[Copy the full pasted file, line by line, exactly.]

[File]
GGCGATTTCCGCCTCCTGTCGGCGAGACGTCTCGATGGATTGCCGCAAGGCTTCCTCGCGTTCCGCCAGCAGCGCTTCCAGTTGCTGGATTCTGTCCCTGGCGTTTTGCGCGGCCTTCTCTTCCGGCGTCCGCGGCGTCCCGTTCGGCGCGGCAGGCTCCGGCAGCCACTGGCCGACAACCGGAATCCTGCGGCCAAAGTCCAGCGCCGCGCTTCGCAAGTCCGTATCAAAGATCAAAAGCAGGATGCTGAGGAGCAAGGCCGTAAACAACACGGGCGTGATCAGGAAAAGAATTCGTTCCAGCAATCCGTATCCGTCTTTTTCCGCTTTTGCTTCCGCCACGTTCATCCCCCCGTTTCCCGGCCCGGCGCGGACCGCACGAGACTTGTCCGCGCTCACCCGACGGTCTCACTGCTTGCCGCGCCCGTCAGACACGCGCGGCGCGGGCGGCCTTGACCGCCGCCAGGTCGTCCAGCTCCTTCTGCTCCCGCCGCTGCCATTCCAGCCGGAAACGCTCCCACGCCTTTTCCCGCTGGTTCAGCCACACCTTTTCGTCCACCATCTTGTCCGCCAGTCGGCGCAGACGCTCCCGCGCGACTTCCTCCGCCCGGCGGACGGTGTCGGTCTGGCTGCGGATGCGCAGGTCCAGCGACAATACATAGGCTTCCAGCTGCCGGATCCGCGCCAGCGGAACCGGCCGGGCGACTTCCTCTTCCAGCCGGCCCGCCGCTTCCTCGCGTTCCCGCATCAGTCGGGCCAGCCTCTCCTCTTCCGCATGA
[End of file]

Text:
GGCGATTTCCGCCTCCTGTCGGCGAGACGTCTCGATGGATTGCCGCAAGGCTTCCTCGCGTTCCGCCAGCAGCGCTTCCAGTTGCTGGATTCTGTCCCTGGCGTTTTGCGCGGCCTTCTCTTCCGGCGTCCGCGGCGTCCCGTTCGGCGCGGCAGGCTCCGGCAGCCACTGGCCGACAACCGGAATCCTGCGGCCAAAGTCCAGCGCCGCGCTTCGCAAGTCCGTATCAAAGATCAAAAGCAGGATGCTGAGGAGCAAGGCCGTAAACAACACGGGCGTGATCAGGAAAAGAATTCGTTCCAGCAATCCGTATCCGTCTTTTTCCGCTTTTGCTTCCGCCACGTTCATCCCCCCGTTTCCCGGCCCGGCGCGGACCGCACGAGACTTGTCCGCGCTCACCCGACGGTCTCACTGCTTGCCGCGCCCGTCAGACACGCGCGGCGCGGGCGGCCTTGACCGCCGCCAGGTCGTCCAGCTCCTTCTGCTCCCGCCGCTGCCATTCCAGCCGGAAACGCTCCCACGCCTTTTCCCGCTGGTTCAGCCACACCTTTTCGTCCACCATCTTGTCCGCCAGTCGGCGCAGACGCTCCCGCGCGACTTCCTCCGCCCGGCGGACGGTGTCGGTCTGGCTGCGGATGCGCAGGTCCAGCGACAATACATAGGCTTCCAGCTGCCGGATCCGCGCCAGCGGAACCGGCCGGGCGACTTCCTCTTCCAGCCGGCCCGCCGCTTCCTCGCGTTCCCGCATCAGTCGGGCCAGCCTCTCCTCTTCCGCATGA